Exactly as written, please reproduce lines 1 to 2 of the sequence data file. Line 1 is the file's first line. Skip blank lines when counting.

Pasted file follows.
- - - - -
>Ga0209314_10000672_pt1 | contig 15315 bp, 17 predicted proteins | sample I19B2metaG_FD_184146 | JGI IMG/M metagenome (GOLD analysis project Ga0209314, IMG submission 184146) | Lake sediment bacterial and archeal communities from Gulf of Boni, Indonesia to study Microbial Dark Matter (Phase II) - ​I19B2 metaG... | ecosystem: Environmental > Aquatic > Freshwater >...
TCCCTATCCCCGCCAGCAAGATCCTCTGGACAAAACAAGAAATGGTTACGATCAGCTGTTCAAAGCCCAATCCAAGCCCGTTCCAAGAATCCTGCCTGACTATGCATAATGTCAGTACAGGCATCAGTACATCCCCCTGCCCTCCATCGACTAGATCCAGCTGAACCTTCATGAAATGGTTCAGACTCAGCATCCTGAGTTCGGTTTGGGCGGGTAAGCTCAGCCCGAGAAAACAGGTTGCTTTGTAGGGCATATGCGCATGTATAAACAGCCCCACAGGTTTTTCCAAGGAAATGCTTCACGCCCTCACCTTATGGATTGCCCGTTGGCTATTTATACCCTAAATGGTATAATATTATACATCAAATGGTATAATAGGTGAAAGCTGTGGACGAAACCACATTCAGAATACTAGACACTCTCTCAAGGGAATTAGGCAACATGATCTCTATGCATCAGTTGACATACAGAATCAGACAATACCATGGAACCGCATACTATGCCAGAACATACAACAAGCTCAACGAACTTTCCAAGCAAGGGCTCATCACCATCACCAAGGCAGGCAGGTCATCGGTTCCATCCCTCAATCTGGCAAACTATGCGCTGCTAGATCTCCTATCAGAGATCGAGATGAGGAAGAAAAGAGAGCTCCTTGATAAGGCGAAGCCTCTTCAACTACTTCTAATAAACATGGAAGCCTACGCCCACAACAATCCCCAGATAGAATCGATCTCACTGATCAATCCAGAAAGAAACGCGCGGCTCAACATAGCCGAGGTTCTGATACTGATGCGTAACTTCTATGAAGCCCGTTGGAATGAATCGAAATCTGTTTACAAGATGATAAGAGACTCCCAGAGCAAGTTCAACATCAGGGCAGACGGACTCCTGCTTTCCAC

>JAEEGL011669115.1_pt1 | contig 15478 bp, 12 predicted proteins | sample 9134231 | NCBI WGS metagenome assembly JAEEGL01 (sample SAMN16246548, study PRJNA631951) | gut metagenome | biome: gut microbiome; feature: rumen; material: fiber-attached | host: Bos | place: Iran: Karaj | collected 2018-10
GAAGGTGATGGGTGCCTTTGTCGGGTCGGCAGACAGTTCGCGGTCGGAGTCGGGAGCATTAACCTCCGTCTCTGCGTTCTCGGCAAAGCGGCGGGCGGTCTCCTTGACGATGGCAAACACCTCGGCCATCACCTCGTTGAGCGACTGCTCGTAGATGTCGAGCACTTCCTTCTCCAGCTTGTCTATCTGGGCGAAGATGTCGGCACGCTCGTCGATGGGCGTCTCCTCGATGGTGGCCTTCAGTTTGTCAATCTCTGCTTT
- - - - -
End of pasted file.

>Ga0209314_10000672_pt1 | contig 15315 bp, 17 predicted proteins | sample I19B2metaG_FD_184146 | JGI IMG/M metagenome (GOLD analysis project Ga0209314, IMG submission 184146) | Lake sediment bacterial and archeal communities from Gulf of Boni, Indonesia to study Microbial Dark Matter (Phase II) - ​I19B2 metaG... | ecosystem: Environmental > Aquatic > Freshwater >...
TCCCTATCCCCGCCAGCAAGATCCTCTGGACAAAACAAGAAATGGTTACGATCAGCTGTTCAAAGCCCAATCCAAGCCCGTTCCAAGAATCCTGCCTGACTATGCATAATGTCAGTACAGGCATCAGTACATCCCCCTGCCCTCCATCGACTAGATCCAGCTGAACCTTCATGAAATGGTTCAGACTCAGCATCCTGAGTTCGGTTTGGGCGGGTAAGCTCAGCCCGAGAAAACAGGTTGCTTTGTAGGGCATATGCGCATGTATAAACAGCCCCACAGGTTTTTCCAAGGAAATGCTTCACGCCCTCACCTTATGGATTGCCCGTTGGCTATTTATACCCTAAATGGTATAATATTATACATCAAATGGTATAATAGGTGAAAGCTGTGGACGAAACCACATTCAGAATACTAGACACTCTCTCAAGGGAATTAGGCAACATGATCTCTATGCATCAGTTGACATACAGAATCAGACAATACCATGGAACCGCATACTATGCCAGAACATACAACAAGCTCAACGAACTTTCCAAGCAAGGGCTCATCACCATCACCAAGGCAGGCAGGTCATCGGTTCCATCCCTCAATCTGGCAAACTATGCGCTGCTAGATCTCCTATCAGAGATCGAGATGAGGAAGAAAAGAGAGCTCCTTGATAAGGCGAAGCCTCTTCAACTACTTCTAATAAACATGGAAGCCTACGCCCACAACAATCCCCAGATAGAATCGATCTCACTGATCAATCCAGAAAGAAACGCGCGGCTCAACATAGCCGAGGTTCTGATACTGATGCGTAACTTCTATGAAGCCCGTTGGAATGAATCGAAATCTGTTTACAAGATGATAAGAGACTCCCAGAGCAAGTTCAACATCAGGGCAGACGGACTCCTGCTTTCCAC